Dealin’ With the Devil

Robert Johnson

Where is Satan in our music nowadays? It’s been a while since I’ve seen Lucifer. It’s been a minute since I’ve heard any new songs about Mephistopheles. The Accuser has remained uninvoked.

Bring God back into our schools? I tell you no. I want to bring music back to the days of Robert Johnson.

For those who don’t know, Johnson is generally regarded as King of the Delta Blues Singers. Johnson was a ’30s blues singer and guitarist, whose skill and pioneering in blues guitar went on to influence blues rock legends like Muddy Waters, Sonny Boy Williamson, Brian Jones, Keith Richards, Robert Plant, and Bob Dylan. Johnson is likely one of the greatest guitarists of all time. He could play guitar in any style that existed at the time. He used his guitar ability to literally revolutionize blues as an entire genre. He could learn the guitar parts of any song he heard by ear and replay it after only a few listens. He also was one of the first people to use his voice microtonally. He sang in and out of regular pitch, adding a dimensionality and mournful emotion to his songs. He also used his guitar as another voice in a solo song, in much the same way that B.B. King would later use his guitar, Lucille. In between sung verses, Johnson would play the guitar in such a way as to almost sing back to himself with musical notes.



But Johnson is also famous for something else. When he first started gigging at bars and clubs, and playing on street corners, he was considered to be pretty horrible at the guitar. After failing to improve in any meaningful way, Johnson disappeared. Six months later, he returned as one of the best guitarists to have ever existed. While some attribute this increase in skill to his intensive study with a guitar player in Arkansas, most people believe that Johnson got this skill in a more supernatural and Faustian way. Johnson is one of the most famous musicians rumored to have made a deal with the Devil. In this account, Johnson sold his soul to the Father of Lies at a Mississippi crossroads to be the best at blues guitar. A few years later, Johnson died, at age 27. This comet-like rise and fall of talent, coupled with an early death, only served to contribute to the superstition.

In my opinion, it doesn’t really matter if Johnson struck a deal with Old Scratch or if “making a deal with the devil” was really just another way of saying that Johnson was a ramblin’ man.  I love the artist because he is a great musician and because I like to listen to his songs. But what I think is important and interesting is the idea behind him. I can’t name any musician alive today who is rumoured to have traded their eternal soul to The Evil One for musical talent. I think that this means modern music is missing a certain degree of mysticism and obscuring fog.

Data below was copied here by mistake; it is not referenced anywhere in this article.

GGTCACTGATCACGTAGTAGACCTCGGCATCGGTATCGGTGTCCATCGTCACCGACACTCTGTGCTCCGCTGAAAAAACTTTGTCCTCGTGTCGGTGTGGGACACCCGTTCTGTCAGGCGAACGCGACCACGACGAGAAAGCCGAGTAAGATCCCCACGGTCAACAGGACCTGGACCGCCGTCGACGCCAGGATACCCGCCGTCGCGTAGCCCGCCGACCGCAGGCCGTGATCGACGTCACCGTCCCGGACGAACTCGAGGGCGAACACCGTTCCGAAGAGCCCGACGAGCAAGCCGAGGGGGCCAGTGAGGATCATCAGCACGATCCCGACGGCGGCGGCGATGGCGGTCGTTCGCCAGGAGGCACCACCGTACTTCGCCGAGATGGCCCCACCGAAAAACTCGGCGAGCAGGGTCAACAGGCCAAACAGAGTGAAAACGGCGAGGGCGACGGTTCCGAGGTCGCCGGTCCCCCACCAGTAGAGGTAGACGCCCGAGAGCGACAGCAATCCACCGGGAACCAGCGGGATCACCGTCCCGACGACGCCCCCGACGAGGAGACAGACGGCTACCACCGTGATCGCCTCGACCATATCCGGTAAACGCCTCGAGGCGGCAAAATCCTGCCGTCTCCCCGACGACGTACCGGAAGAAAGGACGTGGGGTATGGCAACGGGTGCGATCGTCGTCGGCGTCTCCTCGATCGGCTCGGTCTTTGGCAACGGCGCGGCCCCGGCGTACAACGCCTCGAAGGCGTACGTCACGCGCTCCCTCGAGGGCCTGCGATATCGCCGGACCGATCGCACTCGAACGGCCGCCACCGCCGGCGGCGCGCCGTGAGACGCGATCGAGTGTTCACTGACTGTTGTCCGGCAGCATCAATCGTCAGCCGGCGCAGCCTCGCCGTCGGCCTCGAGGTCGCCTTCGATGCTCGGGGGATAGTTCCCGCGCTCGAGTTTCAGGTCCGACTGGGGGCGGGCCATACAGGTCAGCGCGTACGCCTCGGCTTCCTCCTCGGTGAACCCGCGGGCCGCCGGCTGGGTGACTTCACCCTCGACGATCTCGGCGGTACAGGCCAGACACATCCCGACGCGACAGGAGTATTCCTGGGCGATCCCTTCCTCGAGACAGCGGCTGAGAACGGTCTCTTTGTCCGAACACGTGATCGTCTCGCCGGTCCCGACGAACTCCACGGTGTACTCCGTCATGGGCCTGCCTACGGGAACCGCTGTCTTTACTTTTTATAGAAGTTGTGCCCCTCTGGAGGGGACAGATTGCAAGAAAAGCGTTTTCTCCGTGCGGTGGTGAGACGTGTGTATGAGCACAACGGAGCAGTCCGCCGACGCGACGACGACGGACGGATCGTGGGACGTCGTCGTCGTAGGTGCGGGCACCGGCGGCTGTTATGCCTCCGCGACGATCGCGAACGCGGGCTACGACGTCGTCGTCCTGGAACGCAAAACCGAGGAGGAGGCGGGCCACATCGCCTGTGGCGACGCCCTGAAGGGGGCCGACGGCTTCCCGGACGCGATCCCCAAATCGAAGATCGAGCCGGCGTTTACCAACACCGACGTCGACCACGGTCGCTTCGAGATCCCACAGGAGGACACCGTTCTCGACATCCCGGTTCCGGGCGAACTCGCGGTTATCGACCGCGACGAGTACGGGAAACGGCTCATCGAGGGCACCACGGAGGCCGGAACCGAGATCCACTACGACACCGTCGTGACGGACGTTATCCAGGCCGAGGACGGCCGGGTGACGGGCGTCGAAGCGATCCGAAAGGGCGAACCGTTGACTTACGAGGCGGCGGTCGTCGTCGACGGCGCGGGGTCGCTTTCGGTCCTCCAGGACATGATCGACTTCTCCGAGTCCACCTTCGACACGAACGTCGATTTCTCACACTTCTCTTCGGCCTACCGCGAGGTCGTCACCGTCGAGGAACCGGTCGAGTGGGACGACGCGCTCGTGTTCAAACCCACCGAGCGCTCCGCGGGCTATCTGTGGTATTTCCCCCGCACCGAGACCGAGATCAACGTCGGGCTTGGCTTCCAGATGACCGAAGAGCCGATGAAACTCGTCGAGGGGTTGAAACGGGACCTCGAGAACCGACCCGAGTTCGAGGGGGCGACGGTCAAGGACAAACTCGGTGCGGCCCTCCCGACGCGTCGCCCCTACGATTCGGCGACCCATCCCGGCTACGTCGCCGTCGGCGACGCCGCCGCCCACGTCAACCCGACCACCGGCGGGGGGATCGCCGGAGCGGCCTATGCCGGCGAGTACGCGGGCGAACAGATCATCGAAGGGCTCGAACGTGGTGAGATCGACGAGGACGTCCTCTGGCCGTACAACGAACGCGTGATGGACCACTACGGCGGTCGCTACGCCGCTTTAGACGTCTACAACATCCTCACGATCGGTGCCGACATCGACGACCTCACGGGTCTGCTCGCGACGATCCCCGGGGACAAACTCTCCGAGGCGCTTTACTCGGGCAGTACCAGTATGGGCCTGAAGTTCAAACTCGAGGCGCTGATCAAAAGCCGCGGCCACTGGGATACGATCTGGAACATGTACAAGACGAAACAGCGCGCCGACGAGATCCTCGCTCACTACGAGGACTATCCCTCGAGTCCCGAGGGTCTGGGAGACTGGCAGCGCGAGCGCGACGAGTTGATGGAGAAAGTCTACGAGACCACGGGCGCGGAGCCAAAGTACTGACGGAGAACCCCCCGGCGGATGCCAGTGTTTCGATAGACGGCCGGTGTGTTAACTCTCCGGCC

Even 40 years ago, and about 40 years after Johnson, The Beatles played up the idea that Paul McCartney had died in 1966 and was replaced by a lookalike. This is a really cool idea for fans of the band to toy with. There’s the supposed death of Avril Lavigne to consider, but I can’t tell if fans are being ironic or not with that one.

The closest thing I can think of is the urban legend about Marilyn Manson’s rib, which isn’t really the same thing.

We don’t have to believe it, but if I asked John Mayer how he got so good at guitar, and he told me that the Son of Perdition tuned his guitar, imbuing him with musical powers, that would be pretty neat. But, so far, that hasn’t happened.

Until then, I’ll stick with Johnson’s soul-pact at a 1930s Mississippi crossroads with a tall dark stranger to play the blues.

Featured Image by Columbia Records

About Jacob Schick 174 Articles
Jacob is the Head Arts Editor for The Heights. He is from Winter Park, Florida and he is currently trying to watch every movie in existence (he’s pretty close). You can follow him on Twitter @schick_jacob or email him at [email protected]